View out the windshield as John Signorino deftly manages to land the helicopter inside the empty University Texas El Paso (“UTEP”) Campus’ Sun Bowl in West El Paso. John set the big helicopter gently down right in mid field.
Here (above at left) is John Signorino instructing professional fixed wing flight instructor, Jim Foster, in how the helicopter controls work. The engines (there are two large jet engines on the Chinook) are not yet started, so there is not yet an outside “view” through the windshields.
Jim Foster, at right, carefully following through on the controls as John Signorino takes off from Biggs Field towards El Paso’s Franklin Mountains up ahead. Notice the Biggs runway in lower left of windscreen. The visiting fixed wing pilots quickly noticed some unusual instruments in the panel, such as the vertical bar indicators in the lower center of photo. These instruments are peculiar to only helicopters, whereas many of the other instruments are also used by conventional (fixed wing) airplanes.
The Chinook rapidly approaches the Franklin Mountains’ and the Trans Mountain Pass’ freeway, which is ahead and to the right side of the left windshield panel.
The helicopter, as it maneuvers, is continuously seen from the outside by the Controller at his desk, above. Here it has just crossed El Paso’s Patriot Freeway (to the left behind the ship).
Here we see a somewhat harrowing scene, as John Signorino races up the mountain over the Trans Mountain Freeway and toward the Pass. Notice the blurred passing terrain. The Chinook may be an older model of Army Helicopter, but it remains one of the fastest.
This speed run through the mountain pass required John to sharply bank the Chinook in order to make the tight turn out into the west valley ahead in the center of windshield. John took this shortcut to the west side so that Jim might be able to fly the aircraft around the airport at which he works: The Dona Ana County International Jetport.
Here is the view as Jim Foster carefully heads toward the main east/west runway at Dona Ana as John meticulously talks him along towards Jim’s eventual landing.
View scenario from Controller’s (upper right) screen as Jim Foster lands at Dona Ana Jetport. Notice (at below left) the simultaneous view outside, as he comes to a successful landing.
Sitting straight up with satisfaction, Jim surveys the surroundings outside the Chinook after his successful landing at his home airfield.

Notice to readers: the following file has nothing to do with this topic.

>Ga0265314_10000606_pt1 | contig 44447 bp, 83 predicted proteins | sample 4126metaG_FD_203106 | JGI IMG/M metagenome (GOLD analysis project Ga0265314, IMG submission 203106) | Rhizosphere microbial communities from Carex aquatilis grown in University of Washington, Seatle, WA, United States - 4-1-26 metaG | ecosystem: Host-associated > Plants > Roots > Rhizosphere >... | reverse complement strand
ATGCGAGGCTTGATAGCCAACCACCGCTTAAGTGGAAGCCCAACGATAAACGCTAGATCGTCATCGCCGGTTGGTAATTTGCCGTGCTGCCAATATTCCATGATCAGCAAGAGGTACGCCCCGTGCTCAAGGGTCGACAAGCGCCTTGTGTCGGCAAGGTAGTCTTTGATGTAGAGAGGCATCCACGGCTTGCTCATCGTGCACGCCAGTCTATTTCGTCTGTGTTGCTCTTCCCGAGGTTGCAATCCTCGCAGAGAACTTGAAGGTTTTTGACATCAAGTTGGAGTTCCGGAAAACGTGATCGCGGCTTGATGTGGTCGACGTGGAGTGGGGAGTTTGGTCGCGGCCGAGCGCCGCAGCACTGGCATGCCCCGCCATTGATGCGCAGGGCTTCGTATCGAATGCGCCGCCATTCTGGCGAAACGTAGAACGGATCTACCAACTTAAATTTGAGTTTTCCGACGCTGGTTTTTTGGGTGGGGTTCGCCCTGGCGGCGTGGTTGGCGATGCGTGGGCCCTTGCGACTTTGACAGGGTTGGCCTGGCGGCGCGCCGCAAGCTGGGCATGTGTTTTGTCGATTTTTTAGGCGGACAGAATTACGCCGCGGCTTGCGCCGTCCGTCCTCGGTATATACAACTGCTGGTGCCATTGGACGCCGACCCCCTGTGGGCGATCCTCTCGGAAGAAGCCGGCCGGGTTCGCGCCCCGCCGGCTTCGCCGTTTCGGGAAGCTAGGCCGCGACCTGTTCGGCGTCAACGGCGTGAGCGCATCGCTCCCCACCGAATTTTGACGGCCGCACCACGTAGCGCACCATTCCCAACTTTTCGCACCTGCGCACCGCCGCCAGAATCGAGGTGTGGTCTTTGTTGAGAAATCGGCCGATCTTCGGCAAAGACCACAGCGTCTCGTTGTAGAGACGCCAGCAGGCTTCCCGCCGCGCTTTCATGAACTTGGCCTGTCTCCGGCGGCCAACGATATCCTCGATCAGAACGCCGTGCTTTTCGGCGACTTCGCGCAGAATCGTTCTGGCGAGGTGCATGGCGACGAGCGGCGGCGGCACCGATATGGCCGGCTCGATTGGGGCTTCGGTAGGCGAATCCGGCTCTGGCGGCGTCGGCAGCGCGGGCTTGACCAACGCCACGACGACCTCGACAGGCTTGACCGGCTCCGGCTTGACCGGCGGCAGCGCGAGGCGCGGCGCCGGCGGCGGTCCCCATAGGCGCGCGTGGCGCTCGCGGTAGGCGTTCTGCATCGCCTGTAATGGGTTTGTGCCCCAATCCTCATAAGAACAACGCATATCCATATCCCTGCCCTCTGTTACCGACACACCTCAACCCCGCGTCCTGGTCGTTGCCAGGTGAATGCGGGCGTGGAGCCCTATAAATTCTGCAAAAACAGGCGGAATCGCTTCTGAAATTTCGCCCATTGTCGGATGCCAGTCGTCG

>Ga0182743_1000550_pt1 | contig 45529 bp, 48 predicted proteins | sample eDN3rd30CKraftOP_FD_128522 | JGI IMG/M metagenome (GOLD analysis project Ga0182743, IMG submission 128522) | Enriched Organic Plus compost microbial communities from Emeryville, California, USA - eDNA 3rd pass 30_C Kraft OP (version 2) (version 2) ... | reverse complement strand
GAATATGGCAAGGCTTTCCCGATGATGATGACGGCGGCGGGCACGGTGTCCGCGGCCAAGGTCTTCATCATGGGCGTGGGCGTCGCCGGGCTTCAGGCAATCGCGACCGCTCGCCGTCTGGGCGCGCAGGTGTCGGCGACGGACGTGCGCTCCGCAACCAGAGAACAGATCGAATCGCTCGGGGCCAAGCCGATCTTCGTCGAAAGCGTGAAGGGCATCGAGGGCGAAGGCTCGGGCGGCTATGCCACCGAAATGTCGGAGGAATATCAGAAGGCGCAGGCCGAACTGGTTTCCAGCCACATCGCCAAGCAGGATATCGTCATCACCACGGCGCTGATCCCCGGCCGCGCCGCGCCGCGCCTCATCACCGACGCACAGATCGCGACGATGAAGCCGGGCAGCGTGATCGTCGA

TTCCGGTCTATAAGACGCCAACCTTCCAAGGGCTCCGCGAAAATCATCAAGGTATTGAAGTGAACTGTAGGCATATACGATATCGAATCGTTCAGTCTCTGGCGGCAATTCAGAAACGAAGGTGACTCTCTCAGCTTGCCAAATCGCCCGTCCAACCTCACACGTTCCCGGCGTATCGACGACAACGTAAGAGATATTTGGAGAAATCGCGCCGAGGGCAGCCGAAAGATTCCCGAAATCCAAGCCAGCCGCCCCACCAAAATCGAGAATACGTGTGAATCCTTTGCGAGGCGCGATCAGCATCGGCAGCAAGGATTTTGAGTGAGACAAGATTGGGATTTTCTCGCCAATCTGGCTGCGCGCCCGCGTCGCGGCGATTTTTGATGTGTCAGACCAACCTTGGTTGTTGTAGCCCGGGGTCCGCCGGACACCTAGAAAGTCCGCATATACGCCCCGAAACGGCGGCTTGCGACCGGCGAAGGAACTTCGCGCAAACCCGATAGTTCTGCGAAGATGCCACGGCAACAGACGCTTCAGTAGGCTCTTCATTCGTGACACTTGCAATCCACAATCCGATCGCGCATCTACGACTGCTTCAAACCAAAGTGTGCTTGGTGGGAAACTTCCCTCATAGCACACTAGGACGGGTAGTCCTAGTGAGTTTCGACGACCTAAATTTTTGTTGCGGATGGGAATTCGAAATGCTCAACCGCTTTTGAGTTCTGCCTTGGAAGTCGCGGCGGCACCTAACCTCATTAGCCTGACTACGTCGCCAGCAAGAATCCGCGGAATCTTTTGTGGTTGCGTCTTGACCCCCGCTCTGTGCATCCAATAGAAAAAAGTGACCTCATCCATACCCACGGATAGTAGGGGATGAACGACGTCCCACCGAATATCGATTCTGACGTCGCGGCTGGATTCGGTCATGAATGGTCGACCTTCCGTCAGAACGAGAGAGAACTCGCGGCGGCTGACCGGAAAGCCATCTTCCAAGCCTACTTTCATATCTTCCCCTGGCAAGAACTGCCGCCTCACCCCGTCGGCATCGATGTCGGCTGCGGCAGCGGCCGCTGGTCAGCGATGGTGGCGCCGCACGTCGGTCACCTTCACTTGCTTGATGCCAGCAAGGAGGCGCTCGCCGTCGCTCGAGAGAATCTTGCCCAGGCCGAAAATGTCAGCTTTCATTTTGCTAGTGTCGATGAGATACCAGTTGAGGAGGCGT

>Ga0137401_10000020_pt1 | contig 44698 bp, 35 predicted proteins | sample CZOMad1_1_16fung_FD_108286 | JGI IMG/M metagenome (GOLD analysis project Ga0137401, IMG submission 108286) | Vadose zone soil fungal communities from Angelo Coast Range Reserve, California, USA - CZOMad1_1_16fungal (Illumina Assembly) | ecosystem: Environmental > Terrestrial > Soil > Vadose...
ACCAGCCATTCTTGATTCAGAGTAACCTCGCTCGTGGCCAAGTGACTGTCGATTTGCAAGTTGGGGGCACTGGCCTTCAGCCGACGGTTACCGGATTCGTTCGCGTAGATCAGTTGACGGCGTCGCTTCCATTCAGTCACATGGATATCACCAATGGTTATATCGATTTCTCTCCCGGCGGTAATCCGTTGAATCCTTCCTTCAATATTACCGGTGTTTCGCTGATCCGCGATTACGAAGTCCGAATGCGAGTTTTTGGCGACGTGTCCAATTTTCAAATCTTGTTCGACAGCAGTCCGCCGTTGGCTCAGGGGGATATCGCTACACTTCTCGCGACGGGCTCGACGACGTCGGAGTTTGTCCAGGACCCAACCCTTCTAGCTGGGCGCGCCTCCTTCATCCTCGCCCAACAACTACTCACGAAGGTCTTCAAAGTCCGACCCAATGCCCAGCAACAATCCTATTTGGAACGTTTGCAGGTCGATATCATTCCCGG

Here, with Instructor John Signorino on his left, John Keithly takes his turn to fly the Chinook, as he follows through on the controls after taking off from Dona Ana jetport, also his home airfield.
Above, John Keithly works at getting accustomed to the the helicopter’s unique controls. His left hand grips the “Collective” which controls the machine’s power output and airspeed, while his right hand in on the more familiar control stick, which in the parlance of helicopter pilots is called the “Cyclic.”
Above shows John’s hand on the collective control. In order to move it, he must depress the trigger on the underside.
Jim Foster and John’s Keithly’s wife, Melissa, watch with interest from the flight Controller’s deck as John flies back to East El Paso from Dona Ana Jetport. Notice the view of the Chinook (as seen from the outside) on the Controller’s screen at right right.
Above is the view as Signorino and Keithly make their approach to land at Biggs Army Airfield.
Here, above, we see John Signorino explaining how they will manage this flight training session to Melissa.
Next, above, before starting the Chinook up again, John explains how to work the Cyclic Flight Control (in Melissa’s right hand).
John Signorino and Melissa flew the Chinook for a sight-seeing tour of downtown El Paso (above). This tour even included frightening passes between some of the city’s sky-scraper buildings! This entire experience was far more realistic than sitting in a movie theater while it’s showing an I-MAX panoramic 3-D adventure film.